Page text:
Carl Roosevelt Garland was born June 24, 1926, in Lawrence County, Tennessee, and died February 24, 2013, six weeks after a debilitating stroke. His official education was limited to eight years of schooling. A few years later, in July of 1950, he decided he needed to go where the jobs were, Detroit, finding work with the Hudson Motor Car Company at $1.53 per hour. Within months of moving, however, he was drafted into the U.S. Army. After receiving his basic training at Camp Polk, Louisiana, he was assigned to the Army’s Heavy Tank Division, with training at Fort Hood, Texas. The truce in the Korean Conflict came just weeks before his scheduled departure to the battlefront. The corporal was soon released from service and returned home to Tennessee, in 1952, to elope with his love interest, Ruby Lurline Self, a girl he’d known since childhood and with whom he had been corresponding since his move to the Motor City.
Exactly nine months after marrying, he and his new wife welcomed to the world their first son, Larry Ray Garland. Initially renting shelter in whatever structures became available in the community, the family moved among several dwellings across the north end of the county, sometimes sharing quarters and costs with one of his many siblings and their families. In 1956 he signed with a local bank to purchase a small farm—“107 acres, more or less,” as the deed read, contracting to make five annual installments of $500.00 each. Had any of those years included serious sickness, a flood, drought, blight, locust infestation, or other natural disaster, he would have lost his cash crop of cotton, and the farm would have been lost as well.
Soon after paying off the farm, he saw an opportunity. The Murray Ohio Manufacturing Company—a bicycle and pedal toys production business—relocated to Lawrenceburg, Tennessee, the county seat, and he went to work there on the assembly line. It was during this period that he and his wife lost their only daughter, when the expectant mother slipped and fell on a wet “steppin’ stone”—a rock used at that time at the front door of simple country homes as a doorstep. Within a year thereafter, they celebrated the arrival of their second son, Allen Lee Garland.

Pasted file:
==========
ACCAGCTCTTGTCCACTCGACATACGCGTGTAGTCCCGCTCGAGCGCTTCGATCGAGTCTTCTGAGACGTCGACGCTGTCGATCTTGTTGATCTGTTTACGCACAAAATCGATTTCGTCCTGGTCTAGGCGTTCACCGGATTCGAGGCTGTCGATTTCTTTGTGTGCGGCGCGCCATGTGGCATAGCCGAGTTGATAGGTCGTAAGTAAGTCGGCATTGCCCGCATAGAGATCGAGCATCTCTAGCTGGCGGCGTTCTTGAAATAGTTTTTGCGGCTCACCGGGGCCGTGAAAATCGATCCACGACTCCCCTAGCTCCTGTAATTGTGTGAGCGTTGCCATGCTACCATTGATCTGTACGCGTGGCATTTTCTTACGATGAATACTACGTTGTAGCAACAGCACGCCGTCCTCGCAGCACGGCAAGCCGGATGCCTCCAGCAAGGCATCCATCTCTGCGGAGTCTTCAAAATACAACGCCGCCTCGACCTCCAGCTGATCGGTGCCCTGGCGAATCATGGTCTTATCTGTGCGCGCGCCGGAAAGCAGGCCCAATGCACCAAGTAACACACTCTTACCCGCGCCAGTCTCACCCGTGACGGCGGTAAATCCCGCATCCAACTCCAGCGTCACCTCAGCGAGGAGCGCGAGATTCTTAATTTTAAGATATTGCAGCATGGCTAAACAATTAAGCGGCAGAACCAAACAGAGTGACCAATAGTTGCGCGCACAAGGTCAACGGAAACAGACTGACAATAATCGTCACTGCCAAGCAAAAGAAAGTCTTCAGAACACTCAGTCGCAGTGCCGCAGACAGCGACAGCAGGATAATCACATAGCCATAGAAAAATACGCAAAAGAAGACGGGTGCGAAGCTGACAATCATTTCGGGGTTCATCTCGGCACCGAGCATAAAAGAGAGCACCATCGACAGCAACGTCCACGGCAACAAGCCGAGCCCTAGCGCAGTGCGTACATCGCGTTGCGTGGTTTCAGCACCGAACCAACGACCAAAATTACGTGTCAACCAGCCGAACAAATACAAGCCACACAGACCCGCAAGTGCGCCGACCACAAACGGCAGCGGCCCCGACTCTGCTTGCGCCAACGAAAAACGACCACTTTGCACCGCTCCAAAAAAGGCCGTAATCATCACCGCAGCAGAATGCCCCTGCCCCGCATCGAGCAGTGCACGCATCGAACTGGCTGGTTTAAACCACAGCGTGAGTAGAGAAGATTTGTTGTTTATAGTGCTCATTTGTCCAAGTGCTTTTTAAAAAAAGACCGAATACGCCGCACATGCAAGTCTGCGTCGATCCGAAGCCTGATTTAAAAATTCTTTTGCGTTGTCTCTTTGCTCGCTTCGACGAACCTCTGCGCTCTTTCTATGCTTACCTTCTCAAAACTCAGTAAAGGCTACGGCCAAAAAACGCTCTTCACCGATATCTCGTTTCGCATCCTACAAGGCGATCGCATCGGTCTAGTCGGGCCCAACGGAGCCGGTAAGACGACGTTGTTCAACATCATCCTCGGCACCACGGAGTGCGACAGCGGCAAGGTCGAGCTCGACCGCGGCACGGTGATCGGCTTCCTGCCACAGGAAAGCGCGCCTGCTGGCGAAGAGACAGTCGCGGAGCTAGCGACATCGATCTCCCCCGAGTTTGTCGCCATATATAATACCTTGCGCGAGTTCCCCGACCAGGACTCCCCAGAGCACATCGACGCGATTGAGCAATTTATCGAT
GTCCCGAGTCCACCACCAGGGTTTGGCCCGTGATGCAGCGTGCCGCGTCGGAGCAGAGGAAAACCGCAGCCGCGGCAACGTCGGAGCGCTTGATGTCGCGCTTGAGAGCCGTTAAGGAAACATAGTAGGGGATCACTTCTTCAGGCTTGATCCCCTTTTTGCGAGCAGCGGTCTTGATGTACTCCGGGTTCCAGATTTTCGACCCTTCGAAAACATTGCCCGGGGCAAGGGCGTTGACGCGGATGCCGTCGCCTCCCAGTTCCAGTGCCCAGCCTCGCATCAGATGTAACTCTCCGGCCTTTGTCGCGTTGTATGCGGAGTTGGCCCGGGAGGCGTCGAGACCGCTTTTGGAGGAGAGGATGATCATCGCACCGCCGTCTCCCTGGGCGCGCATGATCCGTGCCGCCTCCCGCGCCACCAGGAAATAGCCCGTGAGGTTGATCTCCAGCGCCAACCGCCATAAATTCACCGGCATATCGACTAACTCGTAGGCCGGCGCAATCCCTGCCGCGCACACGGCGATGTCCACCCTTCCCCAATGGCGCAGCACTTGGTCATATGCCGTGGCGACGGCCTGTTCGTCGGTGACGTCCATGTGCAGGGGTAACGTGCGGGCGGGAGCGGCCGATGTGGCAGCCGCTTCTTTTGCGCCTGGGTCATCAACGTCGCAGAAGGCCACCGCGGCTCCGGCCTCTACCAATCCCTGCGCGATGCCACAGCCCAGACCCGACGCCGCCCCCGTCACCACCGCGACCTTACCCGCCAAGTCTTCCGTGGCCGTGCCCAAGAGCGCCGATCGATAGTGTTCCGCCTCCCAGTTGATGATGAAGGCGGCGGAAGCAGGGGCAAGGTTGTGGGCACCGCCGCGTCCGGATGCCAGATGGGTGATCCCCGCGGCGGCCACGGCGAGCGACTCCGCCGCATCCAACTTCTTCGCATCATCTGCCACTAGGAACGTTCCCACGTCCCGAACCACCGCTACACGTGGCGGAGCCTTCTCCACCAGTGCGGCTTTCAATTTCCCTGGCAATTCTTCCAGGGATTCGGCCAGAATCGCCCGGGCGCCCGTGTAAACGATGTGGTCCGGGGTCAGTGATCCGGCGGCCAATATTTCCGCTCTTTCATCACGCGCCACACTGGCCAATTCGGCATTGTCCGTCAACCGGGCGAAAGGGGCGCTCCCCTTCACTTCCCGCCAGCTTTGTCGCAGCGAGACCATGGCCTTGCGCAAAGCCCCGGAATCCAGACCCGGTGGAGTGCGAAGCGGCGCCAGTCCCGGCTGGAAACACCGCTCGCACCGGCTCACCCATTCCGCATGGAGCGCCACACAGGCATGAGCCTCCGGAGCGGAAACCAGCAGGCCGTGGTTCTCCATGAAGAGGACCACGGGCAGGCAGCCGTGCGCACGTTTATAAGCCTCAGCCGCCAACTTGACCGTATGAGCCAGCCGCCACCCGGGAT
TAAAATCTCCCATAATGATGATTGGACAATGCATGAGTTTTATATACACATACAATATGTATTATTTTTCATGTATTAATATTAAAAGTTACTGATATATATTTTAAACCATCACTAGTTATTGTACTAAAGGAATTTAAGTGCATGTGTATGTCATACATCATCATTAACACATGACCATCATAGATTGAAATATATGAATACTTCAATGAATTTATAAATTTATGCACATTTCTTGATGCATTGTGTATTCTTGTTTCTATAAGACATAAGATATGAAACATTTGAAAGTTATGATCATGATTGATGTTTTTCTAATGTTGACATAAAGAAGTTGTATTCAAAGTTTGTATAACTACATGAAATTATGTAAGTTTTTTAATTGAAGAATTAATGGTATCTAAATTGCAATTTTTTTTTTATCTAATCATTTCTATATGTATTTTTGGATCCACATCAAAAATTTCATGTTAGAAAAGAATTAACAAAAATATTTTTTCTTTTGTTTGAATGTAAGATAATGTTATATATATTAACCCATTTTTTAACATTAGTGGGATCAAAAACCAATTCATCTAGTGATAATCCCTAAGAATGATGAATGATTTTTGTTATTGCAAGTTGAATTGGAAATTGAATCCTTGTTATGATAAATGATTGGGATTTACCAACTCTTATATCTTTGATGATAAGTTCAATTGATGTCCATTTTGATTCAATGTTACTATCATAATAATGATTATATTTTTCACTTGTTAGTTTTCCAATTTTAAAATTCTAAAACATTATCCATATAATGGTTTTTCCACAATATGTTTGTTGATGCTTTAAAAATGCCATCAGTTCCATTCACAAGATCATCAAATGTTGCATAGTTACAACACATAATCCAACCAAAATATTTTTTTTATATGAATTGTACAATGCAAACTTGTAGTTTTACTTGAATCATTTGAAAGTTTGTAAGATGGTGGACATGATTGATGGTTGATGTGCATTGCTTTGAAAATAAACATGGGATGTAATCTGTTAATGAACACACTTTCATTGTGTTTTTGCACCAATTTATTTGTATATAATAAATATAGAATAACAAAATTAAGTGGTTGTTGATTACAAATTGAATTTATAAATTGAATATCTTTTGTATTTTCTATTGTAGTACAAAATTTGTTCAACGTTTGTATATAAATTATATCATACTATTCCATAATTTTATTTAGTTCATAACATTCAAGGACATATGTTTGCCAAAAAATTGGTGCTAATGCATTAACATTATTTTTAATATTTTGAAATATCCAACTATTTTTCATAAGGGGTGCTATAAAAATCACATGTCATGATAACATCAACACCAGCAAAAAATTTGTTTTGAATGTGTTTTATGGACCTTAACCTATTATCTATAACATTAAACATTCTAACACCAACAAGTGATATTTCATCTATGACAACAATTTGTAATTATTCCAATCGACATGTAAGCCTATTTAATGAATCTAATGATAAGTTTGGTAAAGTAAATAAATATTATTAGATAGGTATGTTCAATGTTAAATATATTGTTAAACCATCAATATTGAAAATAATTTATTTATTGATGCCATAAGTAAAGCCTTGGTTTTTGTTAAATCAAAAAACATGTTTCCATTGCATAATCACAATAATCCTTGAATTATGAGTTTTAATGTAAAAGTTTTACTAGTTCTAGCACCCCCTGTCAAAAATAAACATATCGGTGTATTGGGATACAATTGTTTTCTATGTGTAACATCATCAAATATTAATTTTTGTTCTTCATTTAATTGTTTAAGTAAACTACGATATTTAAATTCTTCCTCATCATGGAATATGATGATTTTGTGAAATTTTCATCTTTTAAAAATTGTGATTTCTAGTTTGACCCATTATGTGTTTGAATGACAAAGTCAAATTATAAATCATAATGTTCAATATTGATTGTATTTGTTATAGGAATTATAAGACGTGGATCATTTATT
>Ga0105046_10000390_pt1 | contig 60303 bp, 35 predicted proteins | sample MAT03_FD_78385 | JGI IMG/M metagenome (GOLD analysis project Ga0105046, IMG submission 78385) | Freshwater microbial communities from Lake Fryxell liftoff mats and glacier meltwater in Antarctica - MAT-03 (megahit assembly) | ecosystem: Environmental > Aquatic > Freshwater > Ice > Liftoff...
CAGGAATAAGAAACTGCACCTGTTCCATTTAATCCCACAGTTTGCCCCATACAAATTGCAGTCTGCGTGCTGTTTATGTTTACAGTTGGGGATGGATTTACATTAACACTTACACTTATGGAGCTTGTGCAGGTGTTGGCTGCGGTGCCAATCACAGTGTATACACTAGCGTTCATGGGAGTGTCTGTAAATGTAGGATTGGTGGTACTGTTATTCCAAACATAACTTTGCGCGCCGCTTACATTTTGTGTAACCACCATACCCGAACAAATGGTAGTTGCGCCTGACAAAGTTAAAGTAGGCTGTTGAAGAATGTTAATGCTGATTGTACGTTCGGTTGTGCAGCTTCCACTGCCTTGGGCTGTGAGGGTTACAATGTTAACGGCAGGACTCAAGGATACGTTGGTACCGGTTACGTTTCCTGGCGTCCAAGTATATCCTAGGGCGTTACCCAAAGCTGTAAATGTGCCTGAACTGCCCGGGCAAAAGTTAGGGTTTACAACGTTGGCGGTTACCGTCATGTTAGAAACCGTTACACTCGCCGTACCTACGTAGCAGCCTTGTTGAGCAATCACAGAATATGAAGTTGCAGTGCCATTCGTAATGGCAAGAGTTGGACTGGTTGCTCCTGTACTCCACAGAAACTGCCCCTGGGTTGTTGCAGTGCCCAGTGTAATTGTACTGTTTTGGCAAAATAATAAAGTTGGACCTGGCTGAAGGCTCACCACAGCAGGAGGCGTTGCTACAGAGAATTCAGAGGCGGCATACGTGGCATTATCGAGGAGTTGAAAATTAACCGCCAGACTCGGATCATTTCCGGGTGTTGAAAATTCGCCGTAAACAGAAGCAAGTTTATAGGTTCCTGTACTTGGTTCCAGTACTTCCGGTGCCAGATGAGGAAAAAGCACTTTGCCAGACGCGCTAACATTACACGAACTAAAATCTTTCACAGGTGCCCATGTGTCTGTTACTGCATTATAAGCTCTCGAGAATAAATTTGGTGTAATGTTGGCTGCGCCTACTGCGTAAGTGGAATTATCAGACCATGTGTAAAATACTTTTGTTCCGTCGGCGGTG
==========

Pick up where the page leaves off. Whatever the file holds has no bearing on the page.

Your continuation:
One evening, near the end of a cold winter, while sitting around the wood stove for warmth in the dwelling to which they had moved without the luxury of plumbing or electricity, he took out a pad and pencil and drew up a basic house plan. That spring, he began digging the trenches and laying the cinder blocks for the foundation.
Work on the new house started and stopped throughout that year. This was necessary because he had to log trees from the woods of his farm and get them hauled to the sawmill for processing into lumber for the house. That was paid for “on the halves,” with the sawmill keeping half of the lumber as payment and the other half coming back to be used in the construction. Other delays came from waiting for money to be earned at the factory to purchase nails and other necessary building supplies.
Each morning, he’d arise before daylight, build a fire if needed, and head “to town” to work in the factory. That evening, he’d return to the farm and resume his construction project, hammering and sawing as long as the light held out. Once darkness fell, he’d climb atop his Farmall tractor and plow long rows of cotton stalks until almost midnight, arising the next day to do it all over again.
He stayed on that farm and within the house and home he’d built until well past his retirement from the factory job. He is survived by his wife of 60 years, by his older son who works for a global financial firm in New York while residing with his partner in New Rochelle, and by his younger son who is married and still lives in Lawrence County, Tennessee.
Carl Garland was interred at Macedonia Cemetery in Lawrence County, Tennessee, on February 27, 2013, following a Veteran’s sendoff with 15 shots fired into a cold sky on a wet and windy day. The empty shells and folded American flag were presented to his widow at graveside.